Baba said Munshi was Aurangzeb and he returned to His Darbar due to his past connection with Him. Brief biographies of Aurangzeb and Abdur Rahman (Munshiji) are written as under:

Aurangzeb -Mughal emperor

Aurangzeb (born November 3, 1618, Dhod, Malwa (India)—died March 3, 1707) emperor of India from 1658 to 1707, the last of the great Mughal emperors. Under him the Mughal Empire reached its greatest extent, although his policies helped lead to its dissolution.

Early life- Aurangzeb was the third son of the emperor Shah Jahān and Mumtāz Maḥal (for whom the Taj Mahal was built). He grew up as a serious-minded and devout youth, wedded to the Muslim orthodoxy of the day and free from the royal Mughal traits of sensuality and drunkenness. He showed signs of military and administrative ability early; these qualities, combined with a taste for power, brought him into rivalry with his eldest brother, the brilliant and volatile Dārā Shikōh, who was designated by their father as his successor to the throne. From 1636 Aurangzeb held a number of important appointments, in all of which he distinguished himself. He commanded troops against the Uzbeks and the Persians with distinction (1646–47) and, as viceroy of the Deccan provinces in two terms (1636–44, 1654–58), reduced the two Muslim Deccan kingdoms to near-subjection.

When Shah Jahān fell seriously ill in 1657, the tension between the two brothers made a war of succession seem inevitable. By the time of Shah Jahān’s unexpected recovery, matters had gone too far for either son to retreat. In the struggle for power (1657–59), Aurangzeb showed tactical and strategic military skill, great powers of dissimulation, and ruthless determination. Decisively defeating Dārā at Samugarh in May 1658, he confined his father in his own palace at Agra. In consolidating his power, Aurangzeb caused one brother’s death and had two other brothers, a son, and a nephew executed.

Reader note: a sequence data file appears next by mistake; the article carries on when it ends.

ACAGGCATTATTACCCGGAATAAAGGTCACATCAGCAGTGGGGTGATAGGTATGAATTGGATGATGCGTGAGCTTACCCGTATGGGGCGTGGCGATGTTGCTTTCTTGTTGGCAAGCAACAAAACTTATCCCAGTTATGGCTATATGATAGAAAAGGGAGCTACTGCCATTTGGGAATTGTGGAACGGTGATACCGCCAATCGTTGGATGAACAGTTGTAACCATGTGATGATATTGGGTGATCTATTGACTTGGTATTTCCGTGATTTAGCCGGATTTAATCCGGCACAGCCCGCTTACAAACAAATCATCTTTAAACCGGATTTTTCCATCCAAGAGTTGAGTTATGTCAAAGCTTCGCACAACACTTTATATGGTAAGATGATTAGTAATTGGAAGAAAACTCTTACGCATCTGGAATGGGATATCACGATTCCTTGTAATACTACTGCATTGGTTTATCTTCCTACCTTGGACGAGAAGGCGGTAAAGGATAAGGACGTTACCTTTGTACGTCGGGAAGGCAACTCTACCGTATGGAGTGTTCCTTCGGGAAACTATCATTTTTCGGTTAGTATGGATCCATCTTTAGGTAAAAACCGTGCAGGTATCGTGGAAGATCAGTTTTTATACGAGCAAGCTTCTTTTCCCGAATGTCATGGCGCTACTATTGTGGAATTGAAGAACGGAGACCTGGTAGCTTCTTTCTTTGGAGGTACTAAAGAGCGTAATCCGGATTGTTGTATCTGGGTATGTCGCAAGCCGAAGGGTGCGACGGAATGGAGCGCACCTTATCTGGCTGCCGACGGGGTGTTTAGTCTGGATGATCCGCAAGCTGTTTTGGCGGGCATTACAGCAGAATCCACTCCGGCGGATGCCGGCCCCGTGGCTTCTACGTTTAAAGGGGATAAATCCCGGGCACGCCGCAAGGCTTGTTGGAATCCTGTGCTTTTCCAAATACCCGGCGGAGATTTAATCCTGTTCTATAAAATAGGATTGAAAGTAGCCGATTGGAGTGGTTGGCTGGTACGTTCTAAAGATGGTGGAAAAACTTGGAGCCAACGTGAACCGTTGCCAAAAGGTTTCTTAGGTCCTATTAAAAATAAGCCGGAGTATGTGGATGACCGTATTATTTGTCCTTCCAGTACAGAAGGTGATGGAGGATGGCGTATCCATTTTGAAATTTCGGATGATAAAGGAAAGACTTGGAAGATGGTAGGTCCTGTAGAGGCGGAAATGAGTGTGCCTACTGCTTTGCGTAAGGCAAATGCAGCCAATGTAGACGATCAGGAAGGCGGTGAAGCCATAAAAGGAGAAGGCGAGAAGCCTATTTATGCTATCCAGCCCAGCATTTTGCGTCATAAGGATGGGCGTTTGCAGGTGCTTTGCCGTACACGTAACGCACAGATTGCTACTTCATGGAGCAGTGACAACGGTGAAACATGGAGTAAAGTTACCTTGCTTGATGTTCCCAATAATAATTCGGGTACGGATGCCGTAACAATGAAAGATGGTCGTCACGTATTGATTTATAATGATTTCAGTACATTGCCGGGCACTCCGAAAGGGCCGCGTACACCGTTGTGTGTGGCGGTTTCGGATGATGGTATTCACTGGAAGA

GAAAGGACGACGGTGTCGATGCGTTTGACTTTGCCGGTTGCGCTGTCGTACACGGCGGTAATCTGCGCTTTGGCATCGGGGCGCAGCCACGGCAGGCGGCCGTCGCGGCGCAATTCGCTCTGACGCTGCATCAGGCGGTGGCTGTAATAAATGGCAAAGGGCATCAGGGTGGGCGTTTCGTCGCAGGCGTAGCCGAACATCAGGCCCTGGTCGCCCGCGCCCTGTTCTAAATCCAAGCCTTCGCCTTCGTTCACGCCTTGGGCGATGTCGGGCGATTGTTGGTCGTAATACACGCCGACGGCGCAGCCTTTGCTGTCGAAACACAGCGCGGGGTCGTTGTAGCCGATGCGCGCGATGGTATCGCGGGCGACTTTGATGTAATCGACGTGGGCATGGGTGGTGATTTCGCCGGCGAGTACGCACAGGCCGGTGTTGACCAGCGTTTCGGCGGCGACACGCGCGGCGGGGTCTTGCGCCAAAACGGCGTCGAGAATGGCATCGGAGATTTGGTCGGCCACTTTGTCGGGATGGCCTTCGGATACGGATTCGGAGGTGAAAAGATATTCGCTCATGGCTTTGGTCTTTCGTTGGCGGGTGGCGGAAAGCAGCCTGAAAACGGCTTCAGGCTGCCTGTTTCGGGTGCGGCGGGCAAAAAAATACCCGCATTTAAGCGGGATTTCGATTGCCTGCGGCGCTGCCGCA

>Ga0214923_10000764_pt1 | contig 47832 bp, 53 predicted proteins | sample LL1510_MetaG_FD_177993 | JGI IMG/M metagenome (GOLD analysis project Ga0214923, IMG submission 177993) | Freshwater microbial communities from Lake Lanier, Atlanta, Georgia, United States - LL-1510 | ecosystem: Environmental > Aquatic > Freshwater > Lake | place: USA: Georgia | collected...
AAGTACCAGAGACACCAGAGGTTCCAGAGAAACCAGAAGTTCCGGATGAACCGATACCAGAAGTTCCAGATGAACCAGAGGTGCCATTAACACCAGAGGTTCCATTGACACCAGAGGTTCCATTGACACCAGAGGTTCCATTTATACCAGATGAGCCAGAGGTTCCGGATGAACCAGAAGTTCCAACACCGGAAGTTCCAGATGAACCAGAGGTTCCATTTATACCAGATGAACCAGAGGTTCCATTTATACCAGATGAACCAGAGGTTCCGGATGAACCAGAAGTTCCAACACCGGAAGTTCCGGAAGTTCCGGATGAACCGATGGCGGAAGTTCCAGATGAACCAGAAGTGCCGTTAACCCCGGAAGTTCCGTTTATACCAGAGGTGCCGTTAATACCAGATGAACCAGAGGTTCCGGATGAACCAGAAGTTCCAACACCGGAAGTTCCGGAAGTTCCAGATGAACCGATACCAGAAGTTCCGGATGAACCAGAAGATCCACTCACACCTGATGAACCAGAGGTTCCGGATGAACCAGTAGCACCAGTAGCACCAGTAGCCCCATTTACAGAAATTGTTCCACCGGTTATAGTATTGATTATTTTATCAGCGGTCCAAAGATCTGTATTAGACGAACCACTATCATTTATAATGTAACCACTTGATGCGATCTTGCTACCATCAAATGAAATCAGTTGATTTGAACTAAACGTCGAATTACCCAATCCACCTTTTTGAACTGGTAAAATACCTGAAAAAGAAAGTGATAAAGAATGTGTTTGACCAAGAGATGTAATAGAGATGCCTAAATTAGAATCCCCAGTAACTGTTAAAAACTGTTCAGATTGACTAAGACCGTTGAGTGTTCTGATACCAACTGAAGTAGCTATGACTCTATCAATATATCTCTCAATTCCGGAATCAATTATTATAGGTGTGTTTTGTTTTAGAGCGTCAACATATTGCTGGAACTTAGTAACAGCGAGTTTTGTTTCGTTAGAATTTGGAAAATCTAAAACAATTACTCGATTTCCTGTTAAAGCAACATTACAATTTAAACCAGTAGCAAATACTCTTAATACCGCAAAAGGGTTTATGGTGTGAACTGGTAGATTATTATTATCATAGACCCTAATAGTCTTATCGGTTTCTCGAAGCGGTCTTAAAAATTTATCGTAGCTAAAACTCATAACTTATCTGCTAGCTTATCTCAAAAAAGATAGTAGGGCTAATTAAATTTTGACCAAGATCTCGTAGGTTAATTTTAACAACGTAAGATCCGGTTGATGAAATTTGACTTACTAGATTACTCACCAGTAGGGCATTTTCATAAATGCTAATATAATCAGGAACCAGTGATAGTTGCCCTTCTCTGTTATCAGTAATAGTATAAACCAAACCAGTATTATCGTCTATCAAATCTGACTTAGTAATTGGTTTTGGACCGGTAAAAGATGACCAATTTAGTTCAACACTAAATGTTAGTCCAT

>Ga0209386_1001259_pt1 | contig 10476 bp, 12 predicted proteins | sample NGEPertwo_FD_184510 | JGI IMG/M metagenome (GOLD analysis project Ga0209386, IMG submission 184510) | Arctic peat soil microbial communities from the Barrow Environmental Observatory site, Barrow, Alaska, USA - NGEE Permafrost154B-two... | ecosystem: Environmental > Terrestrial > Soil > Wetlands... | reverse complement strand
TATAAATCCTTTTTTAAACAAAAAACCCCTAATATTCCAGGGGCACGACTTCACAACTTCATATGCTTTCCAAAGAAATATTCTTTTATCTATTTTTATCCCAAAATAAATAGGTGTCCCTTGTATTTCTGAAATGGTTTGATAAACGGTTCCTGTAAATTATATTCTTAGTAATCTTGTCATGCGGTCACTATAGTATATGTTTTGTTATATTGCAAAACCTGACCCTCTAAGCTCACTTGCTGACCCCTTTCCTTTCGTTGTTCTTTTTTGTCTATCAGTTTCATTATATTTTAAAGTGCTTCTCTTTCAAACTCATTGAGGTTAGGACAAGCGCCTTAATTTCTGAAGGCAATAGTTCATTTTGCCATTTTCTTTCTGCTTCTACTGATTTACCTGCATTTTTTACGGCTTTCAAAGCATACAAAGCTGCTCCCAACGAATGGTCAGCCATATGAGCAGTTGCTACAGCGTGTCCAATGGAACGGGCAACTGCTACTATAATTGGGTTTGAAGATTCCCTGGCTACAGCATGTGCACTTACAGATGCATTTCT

Emperor of India -Aurangzeb’s reign falls into two almost equal parts. In the first, which lasted until about 1680, he was a capable Muslim monarch of a mixed Hindu-Muslim empire and as such was generally disliked for his ruthlessness but feared and respected for his vigour and skill. During this period he was much occupied with safeguarding the northwest from Persians and Central Asian Turks and less so with the Maratha chief Shivaji, who twice plundered the great port of Surat (1664, 1670). Aurangzeb applied his great-grandfather Akbar’s recipe for conquest: defeat one’s enemies, reconcile them, and place them in imperial service. Thus, Shivaji was defeated, called to Agra for reconciliation (1666), and given an imperial rank. The plan broke down, however; Shivaji fled to the Deccan and died, in 1680, as the ruler of an independent Maratha kingdom.

After about 1680, Aurangzeb’s reign underwent a change of both attitude and policy. The pious ruler of an Islamic state replaced the seasoned statesman of a mixed kingdom; Hindus became subordinates, not colleagues, and the Marathas, like the southern Muslim kingdoms, were marked for annexation rather than containment. The first overt sign of change was the re-imposition of the jizya, or poll tax, on non-Muslims in 1679 (a tax that had been abolished by Akbar). This in turn was followed by a Rajput revolt in 1680–81, supported by Aurangzeb’s third son, Akbar. Hindus still served the empire, but no longer with enthusiasm. The Deccan kingdoms of Bijapur and Golconda were conquered in 1686–87, but the insecurity that followed precipitated a long-incipient economic crisis, which in turn was deepened by warfare with the Marathas. Shivaji’s son Sambhaji was captured and executed in 1689 and his kingdom broken up. The Marathas, however, then adopted guerrilla tactics, spreading all over southern India amid a sympathetic population. The rest of Aurangzeb’s life was spent in laborious and fruitless sieges of forts in the Maratha hill country.